Jesus’ evidential claim can be seen in the following syllogism:
1.If one does certain kinds of actions (the acts cited above), then one is the Messiah.
2. I am doing those kinds of actions.
3.Therefore, I am the Messiah
One of the most pivotal texts that speak about the first coming of the Messiah is Deuteronomy 18: 15-18:
The Lord your God will raise up for you a prophet like me from among you, from your brothers—it is to him you shall listen— just as you desired of the Lord your God at Horeb on the day of the assembly, when you said, ‘Let me not hear again the voice of the Lord my God or see this great fire any more, lest I die.’ And the Lord said to me, ‘They are right in what they have spoken. will raise up for them a prophet like you from among their brothers. And I will put my words in his mouth, and he shall speak to them all that I command him. And whoever will not listen to my words that he shall speak in my name, I myself will require it of him. But the prophet who presumes to speak a word in my name that I have not commanded him to speak, or who speaks in the name of other gods, that same prophet shall die.’ And if you say in your heart, ‘How may we know the word that the Lord has not spoken?’— when a prophet speaks in the name of the Lord, if the word does not come to pass or come true, that is a word that the Lord has not spoken; the prophet has spoken it presumptuously. You need not be afraid of him.” (Deuteronomy 18: 15-18)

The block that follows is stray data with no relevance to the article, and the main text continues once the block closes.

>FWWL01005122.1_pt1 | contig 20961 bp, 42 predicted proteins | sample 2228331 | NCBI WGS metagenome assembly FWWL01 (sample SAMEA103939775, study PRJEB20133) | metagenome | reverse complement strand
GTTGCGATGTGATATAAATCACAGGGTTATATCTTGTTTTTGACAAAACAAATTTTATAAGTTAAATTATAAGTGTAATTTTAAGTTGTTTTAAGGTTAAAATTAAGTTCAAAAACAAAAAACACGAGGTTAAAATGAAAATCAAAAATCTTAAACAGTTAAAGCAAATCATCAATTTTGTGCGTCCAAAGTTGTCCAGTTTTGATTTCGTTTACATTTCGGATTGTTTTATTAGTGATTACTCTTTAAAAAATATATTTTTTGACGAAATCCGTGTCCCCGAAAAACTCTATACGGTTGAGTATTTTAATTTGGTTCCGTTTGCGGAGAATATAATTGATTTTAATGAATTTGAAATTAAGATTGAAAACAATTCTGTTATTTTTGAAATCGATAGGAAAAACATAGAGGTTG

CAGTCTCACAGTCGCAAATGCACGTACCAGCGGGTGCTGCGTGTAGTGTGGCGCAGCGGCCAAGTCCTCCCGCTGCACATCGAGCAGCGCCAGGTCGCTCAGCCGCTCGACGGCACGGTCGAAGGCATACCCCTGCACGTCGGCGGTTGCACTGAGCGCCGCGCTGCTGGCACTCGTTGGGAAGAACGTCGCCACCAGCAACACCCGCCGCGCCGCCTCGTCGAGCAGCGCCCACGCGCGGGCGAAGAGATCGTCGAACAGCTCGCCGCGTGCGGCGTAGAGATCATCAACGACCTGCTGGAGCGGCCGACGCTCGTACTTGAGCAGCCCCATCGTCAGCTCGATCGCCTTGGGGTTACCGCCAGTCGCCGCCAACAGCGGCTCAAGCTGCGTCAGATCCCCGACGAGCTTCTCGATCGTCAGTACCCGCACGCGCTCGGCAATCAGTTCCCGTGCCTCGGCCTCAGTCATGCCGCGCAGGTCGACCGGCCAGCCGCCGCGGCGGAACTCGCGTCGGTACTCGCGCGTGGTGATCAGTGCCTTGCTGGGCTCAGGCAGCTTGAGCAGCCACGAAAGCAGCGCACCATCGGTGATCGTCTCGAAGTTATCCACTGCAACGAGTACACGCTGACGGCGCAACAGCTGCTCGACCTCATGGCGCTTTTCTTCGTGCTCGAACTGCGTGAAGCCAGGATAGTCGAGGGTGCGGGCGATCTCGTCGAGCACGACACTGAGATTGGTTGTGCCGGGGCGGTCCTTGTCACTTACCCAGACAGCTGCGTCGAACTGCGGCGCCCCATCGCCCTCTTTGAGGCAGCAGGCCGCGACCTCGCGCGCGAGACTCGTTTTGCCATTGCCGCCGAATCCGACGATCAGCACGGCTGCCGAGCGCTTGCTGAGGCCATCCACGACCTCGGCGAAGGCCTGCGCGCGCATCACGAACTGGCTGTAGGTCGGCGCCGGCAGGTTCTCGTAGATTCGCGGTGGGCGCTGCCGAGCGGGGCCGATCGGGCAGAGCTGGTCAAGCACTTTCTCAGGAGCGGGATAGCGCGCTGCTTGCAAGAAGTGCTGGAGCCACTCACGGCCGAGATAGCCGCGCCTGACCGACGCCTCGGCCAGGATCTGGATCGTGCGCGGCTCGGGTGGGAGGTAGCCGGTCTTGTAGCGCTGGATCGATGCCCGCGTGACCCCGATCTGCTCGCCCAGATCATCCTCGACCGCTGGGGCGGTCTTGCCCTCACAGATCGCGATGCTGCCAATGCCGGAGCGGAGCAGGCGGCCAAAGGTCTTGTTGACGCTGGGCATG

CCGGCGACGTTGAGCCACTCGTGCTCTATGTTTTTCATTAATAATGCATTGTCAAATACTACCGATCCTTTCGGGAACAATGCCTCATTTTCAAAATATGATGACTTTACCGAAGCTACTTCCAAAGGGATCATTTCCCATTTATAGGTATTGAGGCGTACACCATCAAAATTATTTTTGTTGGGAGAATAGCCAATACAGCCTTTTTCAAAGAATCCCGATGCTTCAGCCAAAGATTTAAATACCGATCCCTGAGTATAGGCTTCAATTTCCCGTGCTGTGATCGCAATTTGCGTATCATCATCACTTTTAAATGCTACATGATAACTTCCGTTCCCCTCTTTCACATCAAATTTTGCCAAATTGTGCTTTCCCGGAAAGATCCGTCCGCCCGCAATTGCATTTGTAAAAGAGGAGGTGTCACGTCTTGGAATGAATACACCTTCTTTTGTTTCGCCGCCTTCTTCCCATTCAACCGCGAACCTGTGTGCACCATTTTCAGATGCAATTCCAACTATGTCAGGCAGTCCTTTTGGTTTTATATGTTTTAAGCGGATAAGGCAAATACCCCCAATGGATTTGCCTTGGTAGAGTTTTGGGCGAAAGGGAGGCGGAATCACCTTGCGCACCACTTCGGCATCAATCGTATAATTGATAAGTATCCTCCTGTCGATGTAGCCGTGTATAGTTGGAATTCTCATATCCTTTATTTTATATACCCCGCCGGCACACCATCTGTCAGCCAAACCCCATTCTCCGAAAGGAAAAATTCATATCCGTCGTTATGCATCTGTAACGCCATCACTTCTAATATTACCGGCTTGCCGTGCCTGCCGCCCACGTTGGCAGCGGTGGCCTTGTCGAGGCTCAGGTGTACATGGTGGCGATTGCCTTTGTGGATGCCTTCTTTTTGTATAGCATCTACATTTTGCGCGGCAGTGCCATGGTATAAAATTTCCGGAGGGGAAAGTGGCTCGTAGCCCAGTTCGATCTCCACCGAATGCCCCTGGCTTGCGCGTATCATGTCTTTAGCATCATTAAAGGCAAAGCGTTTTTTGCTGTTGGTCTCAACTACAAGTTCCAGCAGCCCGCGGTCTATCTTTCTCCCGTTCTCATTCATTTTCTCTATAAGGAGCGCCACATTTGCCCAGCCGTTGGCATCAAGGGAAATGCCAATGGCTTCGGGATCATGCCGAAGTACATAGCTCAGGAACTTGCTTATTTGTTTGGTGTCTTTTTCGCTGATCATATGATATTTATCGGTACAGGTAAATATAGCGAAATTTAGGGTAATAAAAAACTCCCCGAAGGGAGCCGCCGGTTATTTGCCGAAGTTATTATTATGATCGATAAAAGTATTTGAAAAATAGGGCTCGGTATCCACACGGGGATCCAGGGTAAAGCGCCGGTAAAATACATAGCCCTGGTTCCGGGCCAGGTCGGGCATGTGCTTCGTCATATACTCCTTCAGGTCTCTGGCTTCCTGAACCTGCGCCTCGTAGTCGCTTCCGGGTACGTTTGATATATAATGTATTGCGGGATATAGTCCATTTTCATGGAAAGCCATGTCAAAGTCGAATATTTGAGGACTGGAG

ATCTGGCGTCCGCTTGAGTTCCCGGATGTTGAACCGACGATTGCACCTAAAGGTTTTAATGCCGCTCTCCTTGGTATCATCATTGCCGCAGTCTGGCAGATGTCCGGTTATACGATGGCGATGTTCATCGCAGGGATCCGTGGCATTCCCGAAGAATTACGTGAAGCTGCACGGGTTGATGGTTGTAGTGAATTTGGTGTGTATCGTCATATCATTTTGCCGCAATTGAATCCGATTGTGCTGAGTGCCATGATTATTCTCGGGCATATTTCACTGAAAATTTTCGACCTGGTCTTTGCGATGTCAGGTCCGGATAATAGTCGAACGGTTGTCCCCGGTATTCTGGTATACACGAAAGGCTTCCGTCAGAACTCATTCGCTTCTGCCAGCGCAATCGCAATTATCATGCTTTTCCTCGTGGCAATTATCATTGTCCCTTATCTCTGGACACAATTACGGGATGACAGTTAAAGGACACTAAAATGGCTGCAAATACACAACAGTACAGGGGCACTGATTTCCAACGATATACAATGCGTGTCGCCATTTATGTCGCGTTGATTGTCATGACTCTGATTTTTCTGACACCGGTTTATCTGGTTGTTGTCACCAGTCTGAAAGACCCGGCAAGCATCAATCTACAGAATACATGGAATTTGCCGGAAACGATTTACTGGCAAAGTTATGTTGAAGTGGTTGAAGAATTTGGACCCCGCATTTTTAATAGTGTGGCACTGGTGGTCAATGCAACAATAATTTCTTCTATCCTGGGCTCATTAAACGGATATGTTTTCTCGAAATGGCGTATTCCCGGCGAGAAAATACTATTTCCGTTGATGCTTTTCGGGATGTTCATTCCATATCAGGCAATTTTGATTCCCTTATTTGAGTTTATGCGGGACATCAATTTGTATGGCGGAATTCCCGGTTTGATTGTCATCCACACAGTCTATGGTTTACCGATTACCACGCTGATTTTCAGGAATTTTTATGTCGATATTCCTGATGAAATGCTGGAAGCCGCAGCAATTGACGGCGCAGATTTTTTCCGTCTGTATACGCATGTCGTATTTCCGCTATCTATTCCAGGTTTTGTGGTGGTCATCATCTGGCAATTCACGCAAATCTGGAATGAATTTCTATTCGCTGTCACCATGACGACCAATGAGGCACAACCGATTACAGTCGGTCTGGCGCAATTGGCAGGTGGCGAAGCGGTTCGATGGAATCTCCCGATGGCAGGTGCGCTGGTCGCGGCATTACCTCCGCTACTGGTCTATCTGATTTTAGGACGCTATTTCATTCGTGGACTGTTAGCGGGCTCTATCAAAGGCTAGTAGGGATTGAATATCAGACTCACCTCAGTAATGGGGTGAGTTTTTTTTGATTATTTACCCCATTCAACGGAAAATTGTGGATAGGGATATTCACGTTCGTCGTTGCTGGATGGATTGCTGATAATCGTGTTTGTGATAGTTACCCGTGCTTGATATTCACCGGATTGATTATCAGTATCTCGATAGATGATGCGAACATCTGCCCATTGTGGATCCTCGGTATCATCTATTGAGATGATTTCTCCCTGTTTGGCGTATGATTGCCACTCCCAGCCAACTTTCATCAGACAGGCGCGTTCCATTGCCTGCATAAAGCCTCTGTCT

In order to be like Moses, this prophet will have to be a “sign prophet.”
God says, “I will be with you. And this will be the sign to you that it is I who have sent you” (Exod. 3:12).
When Moses asks God, “What if they do not believe me or listen to me?” the Lord gives Moses two “signs”: his rod turns into a snake (Exod. 4:3) and his hand becomes leprous (Exod. 4:1–7).
Moses “performed the signs before the people, and they believed; … they bowed down and worshiped” (Exod. 4:30–31)
How does Jesus fulfill the role of a “sign prophet?”
Remember, “sign” (Gr.sēmeion) is used seventy-seven times (forty-eight times in the Gospels).
“Sign” is also used of the most significant miracle in the New Testament, the resurrection of Yeshua from the grave.
Jesus repeated this prediction of his resurrection when he was asked for a sign (Matt. 16:1, 4). Not only was the resurrection a miracle, but it was a miracle that Jesus predicted (Matt. 12:40; 16:21; 20:19; John 2:19).
Nicodemus said of Jesus “We know you are a teacher who has come from God. For no one could perform the miraculous signs you are doing if God were not with him” (John 3:2).
Hence, if the New Testament texts about the Messiah are more focused upon the “works,” or functions of the Messiah, rather than simply his essence or being, can the apologist point to the beginning point of the Messianic task of Jesus? We see the following text as the starting point of Jesus’ messianic task:
After being baptized, Jesus came up immediately from the water; and behold, the heavens were opened, and he saw the Spirit of God descending as a dove and lighting on Him, and behold, a voice out of the heavens said, this is My beloved Son, in whom I am well-pleased (Matthew 3:16-17).